The differences in my two emergency visits were immediately apparent once I stepped into Sligo General Hospital's Accident and Emergency Department after I had badly cut my right index finger while cutting butter. The hospital's A&E was run-down, worn, tired and looked as if it had been built on a budget in the early 1970s. Chairs in the waiting area for the triage nurse had an obvious "public sector" look about them -- vinyl covering on cheap aluminum frames. Ireland spends a much lower percentage of its GDP on health care than the U.S. (7.6 percent in 2008 compared to 16 percent for the U.S.), and the most obvious manifestation of this was the waiting room. Everything about it looked government-run -- exactly what many Americans fear will happen if the U.S. government "takes over" American health care.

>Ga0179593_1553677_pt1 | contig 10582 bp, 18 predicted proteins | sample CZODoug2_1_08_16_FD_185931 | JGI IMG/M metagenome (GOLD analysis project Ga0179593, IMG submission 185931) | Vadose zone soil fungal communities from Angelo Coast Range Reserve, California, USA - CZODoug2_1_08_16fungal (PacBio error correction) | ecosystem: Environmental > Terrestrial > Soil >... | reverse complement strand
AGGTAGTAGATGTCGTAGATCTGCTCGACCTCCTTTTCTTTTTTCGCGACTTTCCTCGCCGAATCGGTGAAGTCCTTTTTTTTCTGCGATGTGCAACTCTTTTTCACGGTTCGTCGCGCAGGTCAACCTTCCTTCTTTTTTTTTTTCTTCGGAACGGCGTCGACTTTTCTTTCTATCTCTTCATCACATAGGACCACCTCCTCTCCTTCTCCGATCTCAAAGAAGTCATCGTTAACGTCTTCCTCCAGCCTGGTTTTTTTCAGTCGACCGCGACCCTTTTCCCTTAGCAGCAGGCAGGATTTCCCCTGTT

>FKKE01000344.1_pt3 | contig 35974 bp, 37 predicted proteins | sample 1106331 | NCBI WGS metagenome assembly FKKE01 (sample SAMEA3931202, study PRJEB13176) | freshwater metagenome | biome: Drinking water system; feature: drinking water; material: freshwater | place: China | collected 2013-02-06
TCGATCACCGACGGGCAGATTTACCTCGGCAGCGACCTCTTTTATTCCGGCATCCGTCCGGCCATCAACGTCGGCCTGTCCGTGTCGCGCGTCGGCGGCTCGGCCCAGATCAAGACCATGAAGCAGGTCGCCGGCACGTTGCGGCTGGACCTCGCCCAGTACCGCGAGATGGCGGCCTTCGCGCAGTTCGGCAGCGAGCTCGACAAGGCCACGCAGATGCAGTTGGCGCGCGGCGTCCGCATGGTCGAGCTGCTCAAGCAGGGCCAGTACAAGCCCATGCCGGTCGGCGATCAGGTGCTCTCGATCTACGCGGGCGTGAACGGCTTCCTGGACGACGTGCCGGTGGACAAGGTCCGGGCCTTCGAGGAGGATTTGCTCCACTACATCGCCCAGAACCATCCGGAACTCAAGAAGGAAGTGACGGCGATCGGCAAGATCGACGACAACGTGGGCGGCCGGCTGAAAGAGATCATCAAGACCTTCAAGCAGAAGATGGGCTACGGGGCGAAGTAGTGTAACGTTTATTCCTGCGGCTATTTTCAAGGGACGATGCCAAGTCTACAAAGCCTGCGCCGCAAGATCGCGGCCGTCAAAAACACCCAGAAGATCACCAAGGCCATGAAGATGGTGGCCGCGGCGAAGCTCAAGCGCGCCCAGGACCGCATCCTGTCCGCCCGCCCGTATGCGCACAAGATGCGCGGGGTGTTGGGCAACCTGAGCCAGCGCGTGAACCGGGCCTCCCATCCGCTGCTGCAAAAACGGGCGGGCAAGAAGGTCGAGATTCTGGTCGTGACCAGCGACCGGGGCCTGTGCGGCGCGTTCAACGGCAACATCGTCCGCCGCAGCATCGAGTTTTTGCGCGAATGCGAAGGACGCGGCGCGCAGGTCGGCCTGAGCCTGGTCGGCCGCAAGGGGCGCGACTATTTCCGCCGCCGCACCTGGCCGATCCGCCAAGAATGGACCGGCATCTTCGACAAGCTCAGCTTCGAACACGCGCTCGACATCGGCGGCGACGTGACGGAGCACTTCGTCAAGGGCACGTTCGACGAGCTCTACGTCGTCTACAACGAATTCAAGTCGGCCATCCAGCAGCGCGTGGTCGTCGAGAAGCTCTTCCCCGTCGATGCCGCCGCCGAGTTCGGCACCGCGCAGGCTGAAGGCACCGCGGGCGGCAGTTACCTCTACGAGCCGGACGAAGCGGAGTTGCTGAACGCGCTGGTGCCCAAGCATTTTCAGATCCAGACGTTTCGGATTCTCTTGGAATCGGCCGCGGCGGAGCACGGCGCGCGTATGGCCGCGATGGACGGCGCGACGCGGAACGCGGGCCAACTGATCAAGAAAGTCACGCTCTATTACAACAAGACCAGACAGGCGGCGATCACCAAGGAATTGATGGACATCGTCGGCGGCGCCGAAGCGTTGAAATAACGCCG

When I arrived, I visited the receptionist with a letter from my general practitioner. The general practitioner is similar to a family practice doctor in the U.S. and is the first point of contact with patients. I had rushed to this doctor after cutting my finger in the vain hope that he could fix it (which he couldn't). He had wrapped the finger up enough to get the bleeding to almost stop and sent me off to the hospital, a 40-minute drive from my house. After visiting the receptionist, my wait in A&E began.
First, I waited 90 minutes to be seen by the triage nurse, whose responsibility was to assess priority to be seen by the doctor. The triage nurse determined that there was no point trying to re-attach the skin that I had completely lacerated, but that the wound would have to be dressed. This 90-minute wait was a ridiculous amount of time simply to determine priority to be seen by the doctor. Because I was a walk-in case, I was automatically a low priority.
The triage nurse then sent me back to the waiting area.